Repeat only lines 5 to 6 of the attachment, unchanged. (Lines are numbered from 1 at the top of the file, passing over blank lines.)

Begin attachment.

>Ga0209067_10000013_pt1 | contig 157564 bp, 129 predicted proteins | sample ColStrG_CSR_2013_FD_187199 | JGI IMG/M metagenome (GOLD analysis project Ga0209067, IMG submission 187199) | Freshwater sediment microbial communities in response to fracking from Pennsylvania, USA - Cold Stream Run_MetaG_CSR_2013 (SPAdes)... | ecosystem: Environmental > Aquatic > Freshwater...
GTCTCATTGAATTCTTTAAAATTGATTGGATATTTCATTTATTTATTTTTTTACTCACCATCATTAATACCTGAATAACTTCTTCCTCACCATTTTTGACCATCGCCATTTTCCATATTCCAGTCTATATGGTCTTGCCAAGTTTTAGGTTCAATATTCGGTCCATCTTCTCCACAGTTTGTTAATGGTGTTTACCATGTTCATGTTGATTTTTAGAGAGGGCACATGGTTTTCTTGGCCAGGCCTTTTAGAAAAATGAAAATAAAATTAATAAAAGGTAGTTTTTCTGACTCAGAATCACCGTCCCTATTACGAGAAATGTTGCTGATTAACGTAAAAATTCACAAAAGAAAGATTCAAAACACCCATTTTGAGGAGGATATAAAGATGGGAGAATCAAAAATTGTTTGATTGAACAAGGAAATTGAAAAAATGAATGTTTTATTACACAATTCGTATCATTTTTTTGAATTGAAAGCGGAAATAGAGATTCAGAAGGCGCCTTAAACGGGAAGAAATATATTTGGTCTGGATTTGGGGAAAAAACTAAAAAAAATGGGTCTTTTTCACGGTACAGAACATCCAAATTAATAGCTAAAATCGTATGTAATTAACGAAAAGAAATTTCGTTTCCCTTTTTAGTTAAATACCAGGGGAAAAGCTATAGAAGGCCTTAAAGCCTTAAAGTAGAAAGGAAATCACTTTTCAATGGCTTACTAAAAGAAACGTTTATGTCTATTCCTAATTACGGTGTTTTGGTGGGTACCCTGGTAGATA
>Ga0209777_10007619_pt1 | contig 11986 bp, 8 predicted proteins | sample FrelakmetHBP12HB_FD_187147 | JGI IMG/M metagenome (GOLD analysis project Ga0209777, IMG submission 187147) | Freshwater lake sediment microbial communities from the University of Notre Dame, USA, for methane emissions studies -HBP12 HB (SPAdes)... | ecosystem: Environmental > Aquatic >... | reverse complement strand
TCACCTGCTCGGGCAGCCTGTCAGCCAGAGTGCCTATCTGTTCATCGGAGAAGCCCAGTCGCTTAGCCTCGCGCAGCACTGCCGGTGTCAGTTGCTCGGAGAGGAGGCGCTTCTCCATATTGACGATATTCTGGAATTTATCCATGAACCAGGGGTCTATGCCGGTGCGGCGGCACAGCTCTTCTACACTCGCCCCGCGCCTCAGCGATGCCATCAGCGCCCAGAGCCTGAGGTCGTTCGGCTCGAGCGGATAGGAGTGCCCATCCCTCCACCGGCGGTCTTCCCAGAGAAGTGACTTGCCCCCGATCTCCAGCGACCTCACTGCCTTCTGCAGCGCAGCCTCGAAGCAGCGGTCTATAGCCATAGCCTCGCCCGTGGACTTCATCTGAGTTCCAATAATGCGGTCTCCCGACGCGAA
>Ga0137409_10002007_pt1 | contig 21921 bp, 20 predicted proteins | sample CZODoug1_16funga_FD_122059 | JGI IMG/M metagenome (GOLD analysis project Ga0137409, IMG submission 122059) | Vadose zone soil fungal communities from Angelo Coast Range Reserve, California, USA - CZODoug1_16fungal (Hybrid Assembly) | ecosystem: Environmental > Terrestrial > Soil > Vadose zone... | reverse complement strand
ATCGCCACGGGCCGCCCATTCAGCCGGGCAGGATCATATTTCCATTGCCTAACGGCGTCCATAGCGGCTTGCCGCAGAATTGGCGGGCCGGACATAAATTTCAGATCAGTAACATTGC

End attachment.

>Ga0137409_10002007_pt1 | contig 21921 bp, 20 predicted proteins | sample CZODoug1_16funga_FD_122059 | JGI IMG/M metagenome (GOLD analysis project Ga0137409, IMG submission 122059) | Vadose zone soil fungal communities from Angelo Coast Range Reserve, California, USA - CZODoug1_16fungal (Hybrid Assembly) | ecosystem: Environmental > Terrestrial > Soil > Vadose zone... | reverse complement strand
ATCGCCACGGGCCGCCCATTCAGCCGGGCAGGATCATATTTCCATTGCCTAACGGCGTCCATAGCGGCTTGCCGCAGAATTGGCGGGCCGGACATAAATTTCAGATCAGTAACATTGC